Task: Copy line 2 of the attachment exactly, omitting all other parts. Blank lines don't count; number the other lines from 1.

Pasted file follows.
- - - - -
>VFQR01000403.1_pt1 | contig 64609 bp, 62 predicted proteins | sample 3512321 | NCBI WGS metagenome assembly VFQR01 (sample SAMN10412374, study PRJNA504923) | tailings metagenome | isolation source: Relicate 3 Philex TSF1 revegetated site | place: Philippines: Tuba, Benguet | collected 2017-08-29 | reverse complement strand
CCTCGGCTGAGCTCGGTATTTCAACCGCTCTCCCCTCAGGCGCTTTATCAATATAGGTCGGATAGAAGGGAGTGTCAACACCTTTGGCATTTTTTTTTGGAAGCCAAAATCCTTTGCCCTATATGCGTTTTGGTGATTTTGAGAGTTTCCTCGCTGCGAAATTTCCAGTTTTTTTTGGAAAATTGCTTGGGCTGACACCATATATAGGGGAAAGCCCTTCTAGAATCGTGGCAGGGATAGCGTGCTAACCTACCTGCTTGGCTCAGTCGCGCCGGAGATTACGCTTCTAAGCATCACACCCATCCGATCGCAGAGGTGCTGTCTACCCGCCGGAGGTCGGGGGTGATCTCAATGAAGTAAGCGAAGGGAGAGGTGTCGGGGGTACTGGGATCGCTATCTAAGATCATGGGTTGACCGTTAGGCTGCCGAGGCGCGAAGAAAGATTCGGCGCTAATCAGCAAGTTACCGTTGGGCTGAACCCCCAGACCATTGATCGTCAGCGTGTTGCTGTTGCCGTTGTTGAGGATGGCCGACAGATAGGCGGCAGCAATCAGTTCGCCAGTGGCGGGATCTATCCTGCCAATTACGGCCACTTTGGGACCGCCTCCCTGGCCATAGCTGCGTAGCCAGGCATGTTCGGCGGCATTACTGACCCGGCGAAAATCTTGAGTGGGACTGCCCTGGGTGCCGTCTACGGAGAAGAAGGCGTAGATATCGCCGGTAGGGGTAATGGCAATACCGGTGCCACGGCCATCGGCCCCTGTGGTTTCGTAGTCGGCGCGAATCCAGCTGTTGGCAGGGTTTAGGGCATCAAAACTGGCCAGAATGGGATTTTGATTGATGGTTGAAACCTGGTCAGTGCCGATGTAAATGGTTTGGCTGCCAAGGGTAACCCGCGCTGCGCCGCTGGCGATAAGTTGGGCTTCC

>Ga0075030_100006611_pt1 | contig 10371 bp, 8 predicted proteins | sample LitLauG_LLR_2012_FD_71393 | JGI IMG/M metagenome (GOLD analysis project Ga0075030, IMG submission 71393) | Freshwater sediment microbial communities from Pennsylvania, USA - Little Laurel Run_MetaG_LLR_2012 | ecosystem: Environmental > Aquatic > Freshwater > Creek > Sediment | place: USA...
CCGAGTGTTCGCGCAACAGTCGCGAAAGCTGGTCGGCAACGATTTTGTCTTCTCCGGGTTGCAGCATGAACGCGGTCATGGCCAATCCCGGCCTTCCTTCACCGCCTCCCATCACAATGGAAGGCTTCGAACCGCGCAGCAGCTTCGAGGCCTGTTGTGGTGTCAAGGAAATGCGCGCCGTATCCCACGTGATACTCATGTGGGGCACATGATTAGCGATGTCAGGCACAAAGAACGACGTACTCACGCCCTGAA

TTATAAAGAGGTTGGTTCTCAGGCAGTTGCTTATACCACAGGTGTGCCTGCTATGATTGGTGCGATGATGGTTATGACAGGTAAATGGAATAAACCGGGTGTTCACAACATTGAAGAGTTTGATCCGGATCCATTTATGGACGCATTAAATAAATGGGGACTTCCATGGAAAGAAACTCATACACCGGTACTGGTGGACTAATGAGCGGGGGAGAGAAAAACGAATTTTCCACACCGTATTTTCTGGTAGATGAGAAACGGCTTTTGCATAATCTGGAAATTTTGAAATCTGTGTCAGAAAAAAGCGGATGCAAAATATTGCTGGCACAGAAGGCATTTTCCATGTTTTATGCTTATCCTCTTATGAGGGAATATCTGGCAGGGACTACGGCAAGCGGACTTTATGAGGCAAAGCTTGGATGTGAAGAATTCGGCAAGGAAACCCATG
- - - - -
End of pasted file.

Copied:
CCTCGGCTGAGCTCGGTATTTCAACCGCTCTCCCCTCAGGCGCTTTATCAATATAGGTCGGATAGAAGGGAGTGTCAACACCTTTGGCATTTTTTTTTGGAAGCCAAAATCCTTTGCCCTATATGCGTTTTGGTGATTTTGAGAGTTTCCTCGCTGCGAAATTTCCAGTTTTTTTTGGAAAATTGCTTGGGCTGACACCATATATAGGGGAAAGCCCTTCTAGAATCGTGGCAGGGATAGCGTGCTAACCTACCTGCTTGGCTCAGTCGCGCCGGAGATTACGCTTCTAAGCATCACACCCATCCGATCGCAGAGGTGCTGTCTACCCGCCGGAGGTCGGGGGTGATCTCAATGAAGTAAGCGAAGGGAGAGGTGTCGGGGGTACTGGGATCGCTATCTAAGATCATGGGTTGACCGTTAGGCTGCCGAGGCGCGAAGAAAGATTCGGCGCTAATCAGCAAGTTACCGTTGGGCTGAACCCCCAGACCATTGATCGTCAGCGTGTTGCTGTTGCCGTTGTTGAGGATGGCCGACAGATAGGCGGCAGCAATCAGTTCGCCAGTGGCGGGATCTATCCTGCCAATTACGGCCACTTTGGGACCGCCTCCCTGGCCATAGCTGCGTAGCCAGGCATGTTCGGCGGCATTACTGACCCGGCGAAAATCTTGAGTGGGACTGCCCTGGGTGCCGTCTACGGAGAAGAAGGCGTAGATATCGCCGGTAGGGGTAATGGCAATACCGGTGCCACGGCCATCGGCCCCTGTGGTTTCGTAGTCGGCGCGAATCCAGCTGTTGGCAGGGTTTAGGGCATCAAAACTGGCCAGAATGGGATTTTGATTGATGGTTGAAACCTGGTCAGTGCCGATGTAAATGGTTTGGCTGCCAAGGGTAACCCGCGCTGCGCCGCTGGCGATAAGTTGGGCTTCC